The airline industry will suffer a $2.5bn net loss next year despite the big fall in the oil price, as carriers are overtaken by falling demand for air travel amid the deepening recession in several leading economies.
“The outlook is bleak. The chronic industry crisis will continue into 2009. We face the worst revenue environment in 50 years,” Giovanni Bisignani, director general of the International Air Transport Association (Iata), said on Tuesday.
Iata said all regions apart from the US were expected to report larger losses in 2009 than this year.
Including 2009, the global aviation industry will have been in net loss for eight of the last nine years, according to the Iata forecasts, after making net profits in only 2000 and 2007 during the decade.
Net losses from 2001 to 2006 totalled $41.6bn, with further losses of $5bn forecast for this year and $2.5bn for 2009.
Iata forecast a $35bn fall in aviation industry revenues to $501bn next year, the first drop in revenues since the two consecutive years of decline in 2001 and 2002.
Passenger traffic is forecast to fall by 3 per cent in 2009 following growth of 2 per cent this year, the first decline since a drop of 2.7 per cent in 2001, when the industry was hit by weakening economic growth and then by the plunge in demand for air travel following September 11 terrorist attacks.
Cargo traffic is forecast to fall even more steeply, with a decline of 5 per cent following a 1.5 per cent drop in 2008.
The air cargo market is regarded as an important early indicator of the health of the world economy. Air freight accounts for 35 per cent of the value of internationally traded goods, chiefly high value shipments.
The contraction of air cargo traffic began in June and Mr Bisignani said the 7.9 per cent year-on-year fall in October was “a clear indication that the worst is yet to come – for airlines and the slowing global economy.”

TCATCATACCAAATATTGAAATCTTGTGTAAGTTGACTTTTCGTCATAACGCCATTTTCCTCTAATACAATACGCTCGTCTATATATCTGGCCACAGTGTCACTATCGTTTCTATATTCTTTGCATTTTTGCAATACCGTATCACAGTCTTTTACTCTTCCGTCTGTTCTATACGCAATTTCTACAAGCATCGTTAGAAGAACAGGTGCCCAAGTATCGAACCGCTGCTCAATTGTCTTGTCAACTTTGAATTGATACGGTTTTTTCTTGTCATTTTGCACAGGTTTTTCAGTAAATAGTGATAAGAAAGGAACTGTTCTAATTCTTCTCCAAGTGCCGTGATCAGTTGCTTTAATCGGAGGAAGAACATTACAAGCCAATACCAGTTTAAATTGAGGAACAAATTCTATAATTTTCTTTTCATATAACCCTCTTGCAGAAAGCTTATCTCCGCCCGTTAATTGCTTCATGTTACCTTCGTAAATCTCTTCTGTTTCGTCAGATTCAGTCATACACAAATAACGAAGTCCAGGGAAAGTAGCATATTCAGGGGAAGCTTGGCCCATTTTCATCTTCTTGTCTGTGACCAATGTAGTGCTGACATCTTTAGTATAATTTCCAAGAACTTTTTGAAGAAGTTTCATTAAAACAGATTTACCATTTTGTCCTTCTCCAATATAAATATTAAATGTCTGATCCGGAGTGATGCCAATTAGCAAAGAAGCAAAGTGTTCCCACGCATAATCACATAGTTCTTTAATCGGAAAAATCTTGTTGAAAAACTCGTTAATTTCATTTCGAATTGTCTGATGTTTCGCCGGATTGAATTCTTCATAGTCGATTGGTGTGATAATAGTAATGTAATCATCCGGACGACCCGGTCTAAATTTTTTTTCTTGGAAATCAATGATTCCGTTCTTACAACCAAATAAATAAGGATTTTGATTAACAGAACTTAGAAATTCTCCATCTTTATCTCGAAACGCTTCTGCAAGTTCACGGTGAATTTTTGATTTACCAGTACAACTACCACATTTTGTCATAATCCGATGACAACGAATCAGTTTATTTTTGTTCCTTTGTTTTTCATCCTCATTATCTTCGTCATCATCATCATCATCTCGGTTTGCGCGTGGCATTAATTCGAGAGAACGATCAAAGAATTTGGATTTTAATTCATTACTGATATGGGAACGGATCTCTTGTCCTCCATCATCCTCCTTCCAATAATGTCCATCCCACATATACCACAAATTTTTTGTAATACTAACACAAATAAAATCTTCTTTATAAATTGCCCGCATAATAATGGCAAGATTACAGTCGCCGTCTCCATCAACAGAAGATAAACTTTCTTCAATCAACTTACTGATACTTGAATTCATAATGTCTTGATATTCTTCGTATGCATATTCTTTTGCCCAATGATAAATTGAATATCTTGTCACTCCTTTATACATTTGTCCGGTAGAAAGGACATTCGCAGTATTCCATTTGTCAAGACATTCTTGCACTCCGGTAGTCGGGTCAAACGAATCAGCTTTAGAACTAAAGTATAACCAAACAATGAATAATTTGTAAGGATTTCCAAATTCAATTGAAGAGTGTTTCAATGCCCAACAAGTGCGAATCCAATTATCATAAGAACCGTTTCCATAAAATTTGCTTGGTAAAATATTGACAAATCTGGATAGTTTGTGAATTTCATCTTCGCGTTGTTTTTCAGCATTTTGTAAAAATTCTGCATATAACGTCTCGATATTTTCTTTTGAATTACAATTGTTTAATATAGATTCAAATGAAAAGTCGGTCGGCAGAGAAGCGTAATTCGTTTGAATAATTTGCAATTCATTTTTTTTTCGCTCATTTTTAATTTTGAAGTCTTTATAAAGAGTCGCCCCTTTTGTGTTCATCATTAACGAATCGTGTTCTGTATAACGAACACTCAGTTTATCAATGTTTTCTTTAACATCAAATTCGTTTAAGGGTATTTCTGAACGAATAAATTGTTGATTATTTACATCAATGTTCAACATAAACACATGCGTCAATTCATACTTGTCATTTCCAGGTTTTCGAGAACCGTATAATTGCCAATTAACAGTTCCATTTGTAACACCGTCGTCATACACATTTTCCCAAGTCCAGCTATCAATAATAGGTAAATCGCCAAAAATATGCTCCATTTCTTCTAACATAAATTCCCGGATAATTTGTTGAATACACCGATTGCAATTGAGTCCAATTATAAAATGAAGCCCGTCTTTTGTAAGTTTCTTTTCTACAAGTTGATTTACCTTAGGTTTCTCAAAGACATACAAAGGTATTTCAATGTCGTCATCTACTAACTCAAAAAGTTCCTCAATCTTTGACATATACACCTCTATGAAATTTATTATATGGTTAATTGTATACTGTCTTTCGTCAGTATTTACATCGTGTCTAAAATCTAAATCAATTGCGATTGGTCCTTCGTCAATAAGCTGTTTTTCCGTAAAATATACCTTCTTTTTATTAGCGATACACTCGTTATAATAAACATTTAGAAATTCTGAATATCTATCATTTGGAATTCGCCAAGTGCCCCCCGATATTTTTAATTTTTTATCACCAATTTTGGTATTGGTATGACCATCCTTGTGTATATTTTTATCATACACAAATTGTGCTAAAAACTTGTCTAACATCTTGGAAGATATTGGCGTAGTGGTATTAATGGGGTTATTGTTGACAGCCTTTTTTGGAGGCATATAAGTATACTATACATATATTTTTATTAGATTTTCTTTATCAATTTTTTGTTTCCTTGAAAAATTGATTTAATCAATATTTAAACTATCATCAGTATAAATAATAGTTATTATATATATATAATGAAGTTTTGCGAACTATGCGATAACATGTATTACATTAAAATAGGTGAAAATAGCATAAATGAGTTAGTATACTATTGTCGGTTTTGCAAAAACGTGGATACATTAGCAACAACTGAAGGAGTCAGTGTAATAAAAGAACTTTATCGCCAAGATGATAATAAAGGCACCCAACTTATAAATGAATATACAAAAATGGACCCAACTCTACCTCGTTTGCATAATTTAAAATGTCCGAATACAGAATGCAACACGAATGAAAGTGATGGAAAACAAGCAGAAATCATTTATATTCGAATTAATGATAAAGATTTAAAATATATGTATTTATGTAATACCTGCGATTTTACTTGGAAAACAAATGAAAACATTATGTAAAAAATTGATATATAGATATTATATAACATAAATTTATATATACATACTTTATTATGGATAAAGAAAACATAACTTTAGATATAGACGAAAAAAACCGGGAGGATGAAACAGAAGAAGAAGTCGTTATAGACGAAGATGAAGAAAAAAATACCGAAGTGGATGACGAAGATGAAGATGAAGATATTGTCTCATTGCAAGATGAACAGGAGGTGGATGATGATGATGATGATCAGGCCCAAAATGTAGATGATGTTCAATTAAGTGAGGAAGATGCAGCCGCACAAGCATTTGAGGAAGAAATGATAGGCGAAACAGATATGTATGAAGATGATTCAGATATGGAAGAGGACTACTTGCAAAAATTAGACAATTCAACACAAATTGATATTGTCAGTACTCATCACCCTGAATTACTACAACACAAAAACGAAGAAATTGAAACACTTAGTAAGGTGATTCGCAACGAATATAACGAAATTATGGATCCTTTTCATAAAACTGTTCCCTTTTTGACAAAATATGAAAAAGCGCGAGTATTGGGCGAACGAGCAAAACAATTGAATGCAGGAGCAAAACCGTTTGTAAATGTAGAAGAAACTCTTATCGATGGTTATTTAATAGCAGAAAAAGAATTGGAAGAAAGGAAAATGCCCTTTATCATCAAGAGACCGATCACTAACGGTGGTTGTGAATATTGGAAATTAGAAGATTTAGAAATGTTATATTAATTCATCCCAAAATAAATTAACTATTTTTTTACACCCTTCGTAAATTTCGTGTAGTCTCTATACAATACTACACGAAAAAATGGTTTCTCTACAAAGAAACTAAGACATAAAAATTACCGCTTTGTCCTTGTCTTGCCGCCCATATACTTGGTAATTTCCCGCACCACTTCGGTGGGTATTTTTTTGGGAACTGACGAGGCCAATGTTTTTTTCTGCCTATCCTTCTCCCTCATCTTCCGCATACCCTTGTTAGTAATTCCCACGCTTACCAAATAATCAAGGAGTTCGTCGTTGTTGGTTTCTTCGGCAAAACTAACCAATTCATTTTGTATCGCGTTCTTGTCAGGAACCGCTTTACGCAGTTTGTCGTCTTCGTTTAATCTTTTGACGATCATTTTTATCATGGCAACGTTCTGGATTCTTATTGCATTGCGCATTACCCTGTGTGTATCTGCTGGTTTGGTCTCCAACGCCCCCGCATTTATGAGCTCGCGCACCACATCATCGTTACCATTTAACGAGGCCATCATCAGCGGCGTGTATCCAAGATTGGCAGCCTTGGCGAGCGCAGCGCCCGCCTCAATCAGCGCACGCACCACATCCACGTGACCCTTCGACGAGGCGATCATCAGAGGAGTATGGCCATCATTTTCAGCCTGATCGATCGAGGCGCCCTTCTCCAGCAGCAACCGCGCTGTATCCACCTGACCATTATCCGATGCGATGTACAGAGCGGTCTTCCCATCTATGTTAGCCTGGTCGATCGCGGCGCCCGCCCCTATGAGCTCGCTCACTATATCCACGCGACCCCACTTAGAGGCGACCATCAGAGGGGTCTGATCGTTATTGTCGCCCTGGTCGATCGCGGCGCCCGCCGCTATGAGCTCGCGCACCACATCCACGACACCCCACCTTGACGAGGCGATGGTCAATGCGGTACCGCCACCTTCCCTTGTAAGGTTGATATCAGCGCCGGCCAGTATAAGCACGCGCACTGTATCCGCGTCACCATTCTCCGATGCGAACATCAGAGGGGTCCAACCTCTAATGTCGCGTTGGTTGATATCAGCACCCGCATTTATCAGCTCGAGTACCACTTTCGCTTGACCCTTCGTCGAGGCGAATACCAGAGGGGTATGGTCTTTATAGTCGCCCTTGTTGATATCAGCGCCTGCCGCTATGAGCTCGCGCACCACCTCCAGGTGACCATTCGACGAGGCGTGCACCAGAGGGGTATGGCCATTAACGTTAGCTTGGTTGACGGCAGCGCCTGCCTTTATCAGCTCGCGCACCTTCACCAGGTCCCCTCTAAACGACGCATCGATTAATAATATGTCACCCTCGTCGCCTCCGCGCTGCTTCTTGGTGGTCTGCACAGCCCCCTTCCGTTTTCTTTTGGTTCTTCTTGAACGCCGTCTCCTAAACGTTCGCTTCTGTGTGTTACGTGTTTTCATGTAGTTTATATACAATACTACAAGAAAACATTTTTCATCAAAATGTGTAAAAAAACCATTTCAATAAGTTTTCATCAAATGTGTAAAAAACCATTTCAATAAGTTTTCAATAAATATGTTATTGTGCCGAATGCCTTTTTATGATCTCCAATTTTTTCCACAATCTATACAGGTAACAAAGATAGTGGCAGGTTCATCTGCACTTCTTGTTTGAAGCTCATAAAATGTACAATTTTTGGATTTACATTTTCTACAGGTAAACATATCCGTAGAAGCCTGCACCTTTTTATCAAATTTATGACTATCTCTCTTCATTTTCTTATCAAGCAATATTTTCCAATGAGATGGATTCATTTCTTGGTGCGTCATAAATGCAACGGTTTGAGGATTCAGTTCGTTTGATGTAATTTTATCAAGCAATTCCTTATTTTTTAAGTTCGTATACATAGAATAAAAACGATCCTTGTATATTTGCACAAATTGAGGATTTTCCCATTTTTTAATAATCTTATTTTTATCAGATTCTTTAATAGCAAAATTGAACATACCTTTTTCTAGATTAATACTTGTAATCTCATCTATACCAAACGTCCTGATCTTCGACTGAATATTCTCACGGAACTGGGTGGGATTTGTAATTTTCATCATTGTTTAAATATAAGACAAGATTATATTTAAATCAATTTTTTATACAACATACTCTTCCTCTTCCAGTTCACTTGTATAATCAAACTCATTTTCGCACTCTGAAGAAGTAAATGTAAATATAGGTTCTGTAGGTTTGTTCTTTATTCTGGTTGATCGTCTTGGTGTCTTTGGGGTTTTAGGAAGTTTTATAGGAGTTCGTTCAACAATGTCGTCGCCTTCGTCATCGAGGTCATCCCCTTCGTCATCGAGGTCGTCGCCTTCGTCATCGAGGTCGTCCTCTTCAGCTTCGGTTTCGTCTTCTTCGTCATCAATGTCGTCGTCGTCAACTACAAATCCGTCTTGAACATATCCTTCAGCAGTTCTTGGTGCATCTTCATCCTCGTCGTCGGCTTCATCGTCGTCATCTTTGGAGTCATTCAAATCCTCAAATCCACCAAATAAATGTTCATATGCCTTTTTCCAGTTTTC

The “ferocity of the economic crisis” had overshadowed the restructuring gains achieved by airlines during recent years, said Mr Bisignani, and carriers were struggling to match capacity with the expected 3 per cent drop in passenger demand for 2009.
“The industry remains sick,” he said.
Net losses in the Asia-Pacific are forecast to more than double next year, from $500m to $1.1bn. The region would be disproportionately hit by the steep decline in cargo traffic, as Asia-Pacific airlines account for 45 per cent of the global air freight market, Iata said.
Losses for European airlines would increase tenfold to $1bn with the main economies in recession, high fuel prices partially locked in by hedging policies at many carriers, and the weaker euro against the US dollar exaggerating the impact.
Overall industry losses are forecast to halve, from $5bn this year to $2.5bn – largely due to better results from North American carriers, which are forecast to move from a $3.9bn loss this year to a modest $300m net profit in 2009.
The region’s airlines were hardest hit by the surge in fuel prices with very limited hedging in place.
Iata said the lack of hedging was allowing North American airlines to take full advantage of the rapidly declining spot fuel prices – the price of crude has fallen from a peak of $147 a barrel in July to around $45.
US carriers’ early move to cut domestic capacity by around 10 per cent had also given them a head-start in combating the recession-led fall in demand.
Airlines are grounding a growing number of aircraft in the face of the deepening recession in many markets with an average of almost 200 a month being parked in both September and October, compared with a monthly average of six in 2007.
Capacity growth slowed sharply in October and further substantial cuts are planned in US domestic capacity during the winter season. However, Iata said the cuts in capacity were not keeping pace with falling traffic, leaving airlines with more empty seats.
The association forecast that traffic would fall faster than capacity in international markets in the months ahead.